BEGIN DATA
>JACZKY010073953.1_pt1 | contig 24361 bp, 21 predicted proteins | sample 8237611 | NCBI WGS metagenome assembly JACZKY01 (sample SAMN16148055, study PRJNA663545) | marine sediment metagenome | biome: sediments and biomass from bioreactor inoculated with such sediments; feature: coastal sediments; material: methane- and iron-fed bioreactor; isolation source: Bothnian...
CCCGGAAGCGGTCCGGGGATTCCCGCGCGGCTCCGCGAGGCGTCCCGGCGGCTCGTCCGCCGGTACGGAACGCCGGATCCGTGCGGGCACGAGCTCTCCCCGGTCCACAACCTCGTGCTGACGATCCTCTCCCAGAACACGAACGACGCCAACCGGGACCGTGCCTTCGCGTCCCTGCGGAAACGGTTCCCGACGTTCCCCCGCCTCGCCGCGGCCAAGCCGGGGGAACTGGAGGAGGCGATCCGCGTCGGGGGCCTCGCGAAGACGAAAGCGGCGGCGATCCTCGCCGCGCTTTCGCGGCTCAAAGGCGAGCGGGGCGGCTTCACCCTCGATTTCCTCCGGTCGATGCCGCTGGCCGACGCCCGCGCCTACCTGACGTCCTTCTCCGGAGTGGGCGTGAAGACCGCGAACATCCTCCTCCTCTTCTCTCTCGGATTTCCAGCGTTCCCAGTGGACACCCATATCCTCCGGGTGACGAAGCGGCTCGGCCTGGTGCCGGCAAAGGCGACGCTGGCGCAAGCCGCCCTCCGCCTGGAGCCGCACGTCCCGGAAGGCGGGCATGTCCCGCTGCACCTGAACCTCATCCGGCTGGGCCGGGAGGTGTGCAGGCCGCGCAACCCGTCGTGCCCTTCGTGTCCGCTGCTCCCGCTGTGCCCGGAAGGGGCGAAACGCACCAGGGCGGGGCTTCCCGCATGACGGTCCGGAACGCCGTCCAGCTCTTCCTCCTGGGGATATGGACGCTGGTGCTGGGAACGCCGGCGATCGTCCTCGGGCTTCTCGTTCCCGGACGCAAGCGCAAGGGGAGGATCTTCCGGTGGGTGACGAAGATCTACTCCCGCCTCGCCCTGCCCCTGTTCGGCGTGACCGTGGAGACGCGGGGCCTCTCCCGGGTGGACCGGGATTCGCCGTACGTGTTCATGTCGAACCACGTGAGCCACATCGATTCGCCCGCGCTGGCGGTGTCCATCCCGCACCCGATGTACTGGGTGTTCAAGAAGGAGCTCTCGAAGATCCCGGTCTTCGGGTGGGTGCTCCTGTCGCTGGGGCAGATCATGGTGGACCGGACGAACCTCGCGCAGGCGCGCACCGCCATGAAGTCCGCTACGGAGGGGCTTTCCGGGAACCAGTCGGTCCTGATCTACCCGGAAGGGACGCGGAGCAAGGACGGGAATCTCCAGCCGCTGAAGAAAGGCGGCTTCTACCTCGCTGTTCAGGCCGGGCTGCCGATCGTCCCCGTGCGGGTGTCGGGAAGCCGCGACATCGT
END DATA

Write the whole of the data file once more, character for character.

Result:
>JACZKY010073953.1_pt1 | contig 24361 bp, 21 predicted proteins | sample 8237611 | NCBI WGS metagenome assembly JACZKY01 (sample SAMN16148055, study PRJNA663545) | marine sediment metagenome | biome: sediments and biomass from bioreactor inoculated with such sediments; feature: coastal sediments; material: methane- and iron-fed bioreactor; isolation source: Bothnian...
CCCGGAAGCGGTCCGGGGATTCCCGCGCGGCTCCGCGAGGCGTCCCGGCGGCTCGTCCGCCGGTACGGAACGCCGGATCCGTGCGGGCACGAGCTCTCCCCGGTCCACAACCTCGTGCTGACGATCCTCTCCCAGAACACGAACGACGCCAACCGGGACCGTGCCTTCGCGTCCCTGCGGAAACGGTTCCCGACGTTCCCCCGCCTCGCCGCGGCCAAGCCGGGGGAACTGGAGGAGGCGATCCGCGTCGGGGGCCTCGCGAAGACGAAAGCGGCGGCGATCCTCGCCGCGCTTTCGCGGCTCAAAGGCGAGCGGGGCGGCTTCACCCTCGATTTCCTCCGGTCGATGCCGCTGGCCGACGCCCGCGCCTACCTGACGTCCTTCTCCGGAGTGGGCGTGAAGACCGCGAACATCCTCCTCCTCTTCTCTCTCGGATTTCCAGCGTTCCCAGTGGACACCCATATCCTCCGGGTGACGAAGCGGCTCGGCCTGGTGCCGGCAAAGGCGACGCTGGCGCAAGCCGCCCTCCGCCTGGAGCCGCACGTCCCGGAAGGCGGGCATGTCCCGCTGCACCTGAACCTCATCCGGCTGGGCCGGGAGGTGTGCAGGCCGCGCAACCCGTCGTGCCCTTCGTGTCCGCTGCTCCCGCTGTGCCCGGAAGGGGCGAAACGCACCAGGGCGGGGCTTCCCGCATGACGGTCCGGAACGCCGTCCAGCTCTTCCTCCTGGGGATATGGACGCTGGTGCTGGGAACGCCGGCGATCGTCCTCGGGCTTCTCGTTCCCGGACGCAAGCGCAAGGGGAGGATCTTCCGGTGGGTGACGAAGATCTACTCCCGCCTCGCCCTGCCCCTGTTCGGCGTGACCGTGGAGACGCGGGGCCTCTCCCGGGTGGACCGGGATTCGCCGTACGTGTTCATGTCGAACCACGTGAGCCACATCGATTCGCCCGCGCTGGCGGTGTCCATCCCGCACCCGATGTACTGGGTGTTCAAGAAGGAGCTCTCGAAGATCCCGGTCTTCGGGTGGGTGCTCCTGTCGCTGGGGCAGATCATGGTGGACCGGACGAACCTCGCGCAGGCGCGCACCGCCATGAAGTCCGCTACGGAGGGGCTTTCCGGGAACCAGTCGGTCCTGATCTACCCGGAAGGGACGCGGAGCAAGGACGGGAATCTCCAGCCGCTGAAGAAAGGCGGCTTCTACCTCGCTGTTCAGGCCGGGCTGCCGATCGTCCCCGTGCGGGTGTCGGGAAGCCGCGACATCGT